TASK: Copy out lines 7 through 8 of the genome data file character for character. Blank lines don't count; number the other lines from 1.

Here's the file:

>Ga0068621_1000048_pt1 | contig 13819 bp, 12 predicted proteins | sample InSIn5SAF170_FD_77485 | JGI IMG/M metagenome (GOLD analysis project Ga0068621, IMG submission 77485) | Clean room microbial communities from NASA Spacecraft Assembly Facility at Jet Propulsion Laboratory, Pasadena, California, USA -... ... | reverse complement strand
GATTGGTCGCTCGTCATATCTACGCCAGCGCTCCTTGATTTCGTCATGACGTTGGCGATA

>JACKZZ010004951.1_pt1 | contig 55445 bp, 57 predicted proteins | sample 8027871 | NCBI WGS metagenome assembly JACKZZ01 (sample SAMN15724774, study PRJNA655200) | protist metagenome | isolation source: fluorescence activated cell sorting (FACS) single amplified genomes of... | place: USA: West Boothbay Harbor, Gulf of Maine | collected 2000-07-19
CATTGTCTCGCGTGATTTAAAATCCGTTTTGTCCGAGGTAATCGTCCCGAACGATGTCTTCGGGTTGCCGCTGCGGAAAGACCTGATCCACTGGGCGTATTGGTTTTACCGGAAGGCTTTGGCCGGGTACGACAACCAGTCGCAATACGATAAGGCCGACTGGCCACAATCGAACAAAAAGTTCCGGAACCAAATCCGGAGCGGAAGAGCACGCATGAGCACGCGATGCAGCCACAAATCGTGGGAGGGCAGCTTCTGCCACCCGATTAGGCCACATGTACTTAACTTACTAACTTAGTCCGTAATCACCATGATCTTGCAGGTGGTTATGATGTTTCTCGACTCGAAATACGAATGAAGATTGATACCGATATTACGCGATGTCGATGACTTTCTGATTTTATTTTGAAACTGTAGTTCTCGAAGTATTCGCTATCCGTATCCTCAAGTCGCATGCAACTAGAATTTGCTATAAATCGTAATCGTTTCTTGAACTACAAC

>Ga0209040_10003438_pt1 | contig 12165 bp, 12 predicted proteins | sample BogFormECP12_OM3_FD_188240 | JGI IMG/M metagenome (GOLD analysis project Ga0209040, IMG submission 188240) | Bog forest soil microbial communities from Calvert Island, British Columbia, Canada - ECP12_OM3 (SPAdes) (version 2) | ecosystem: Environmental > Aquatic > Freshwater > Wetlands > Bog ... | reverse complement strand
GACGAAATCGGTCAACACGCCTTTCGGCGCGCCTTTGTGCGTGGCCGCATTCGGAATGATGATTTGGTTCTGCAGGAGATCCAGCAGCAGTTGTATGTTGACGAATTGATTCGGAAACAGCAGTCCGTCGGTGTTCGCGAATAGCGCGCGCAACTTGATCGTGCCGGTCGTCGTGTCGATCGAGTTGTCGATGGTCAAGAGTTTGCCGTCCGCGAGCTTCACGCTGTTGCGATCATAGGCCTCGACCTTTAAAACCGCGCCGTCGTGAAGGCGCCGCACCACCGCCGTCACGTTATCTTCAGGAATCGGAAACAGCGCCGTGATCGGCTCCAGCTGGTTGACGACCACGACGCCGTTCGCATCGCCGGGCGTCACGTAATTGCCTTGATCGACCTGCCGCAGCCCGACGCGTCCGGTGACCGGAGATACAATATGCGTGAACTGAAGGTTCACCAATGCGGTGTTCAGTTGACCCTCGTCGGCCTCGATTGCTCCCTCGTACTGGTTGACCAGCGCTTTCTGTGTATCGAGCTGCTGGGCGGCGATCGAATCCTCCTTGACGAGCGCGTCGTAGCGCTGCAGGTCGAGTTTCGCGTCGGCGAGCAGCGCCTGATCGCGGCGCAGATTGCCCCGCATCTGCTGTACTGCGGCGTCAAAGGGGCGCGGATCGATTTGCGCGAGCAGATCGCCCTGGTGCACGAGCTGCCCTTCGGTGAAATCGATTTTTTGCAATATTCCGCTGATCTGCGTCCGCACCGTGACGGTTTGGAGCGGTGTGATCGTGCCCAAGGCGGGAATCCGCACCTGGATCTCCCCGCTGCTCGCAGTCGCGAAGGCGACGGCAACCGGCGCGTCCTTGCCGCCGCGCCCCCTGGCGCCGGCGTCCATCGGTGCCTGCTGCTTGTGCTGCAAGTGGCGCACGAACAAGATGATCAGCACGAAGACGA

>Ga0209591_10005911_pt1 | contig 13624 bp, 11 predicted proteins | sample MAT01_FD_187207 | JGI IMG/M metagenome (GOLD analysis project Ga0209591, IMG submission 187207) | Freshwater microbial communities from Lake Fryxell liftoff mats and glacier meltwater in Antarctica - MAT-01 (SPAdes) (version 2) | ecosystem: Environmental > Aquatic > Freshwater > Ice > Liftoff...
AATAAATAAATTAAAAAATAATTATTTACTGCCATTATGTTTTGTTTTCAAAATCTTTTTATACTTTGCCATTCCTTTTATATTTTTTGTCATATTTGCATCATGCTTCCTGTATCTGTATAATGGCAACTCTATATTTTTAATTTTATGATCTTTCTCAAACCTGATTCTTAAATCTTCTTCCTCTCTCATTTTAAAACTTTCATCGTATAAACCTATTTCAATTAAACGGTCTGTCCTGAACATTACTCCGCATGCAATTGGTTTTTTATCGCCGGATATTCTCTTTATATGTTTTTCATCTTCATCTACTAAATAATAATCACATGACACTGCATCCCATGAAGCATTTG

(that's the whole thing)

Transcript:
>Ga0209591_10005911_pt1 | contig 13624 bp, 11 predicted proteins | sample MAT01_FD_187207 | JGI IMG/M metagenome (GOLD analysis project Ga0209591, IMG submission 187207) | Freshwater microbial communities from Lake Fryxell liftoff mats and glacier meltwater in Antarctica - MAT-01 (SPAdes) (version 2) | ecosystem: Environmental > Aquatic > Freshwater > Ice > Liftoff...
AATAAATAAATTAAAAAATAATTATTTACTGCCATTATGTTTTGTTTTCAAAATCTTTTTATACTTTGCCATTCCTTTTATATTTTTTGTCATATTTGCATCATGCTTCCTGTATCTGTATAATGGCAACTCTATATTTTTAATTTTATGATCTTTCTCAAACCTGATTCTTAAATCTTCTTCCTCTCTCATTTTAAAACTTTCATCGTATAAACCTATTTCAATTAAACGGTCTGTCCTGAACATTACTCCGCATGCAATTGGTTTTTTATCGCCGGATATTCTCTTTATATGTTTTTCATCTTCATCTACTAAATAATAATCACATGACACTGCATCCCATGAAGCATTTG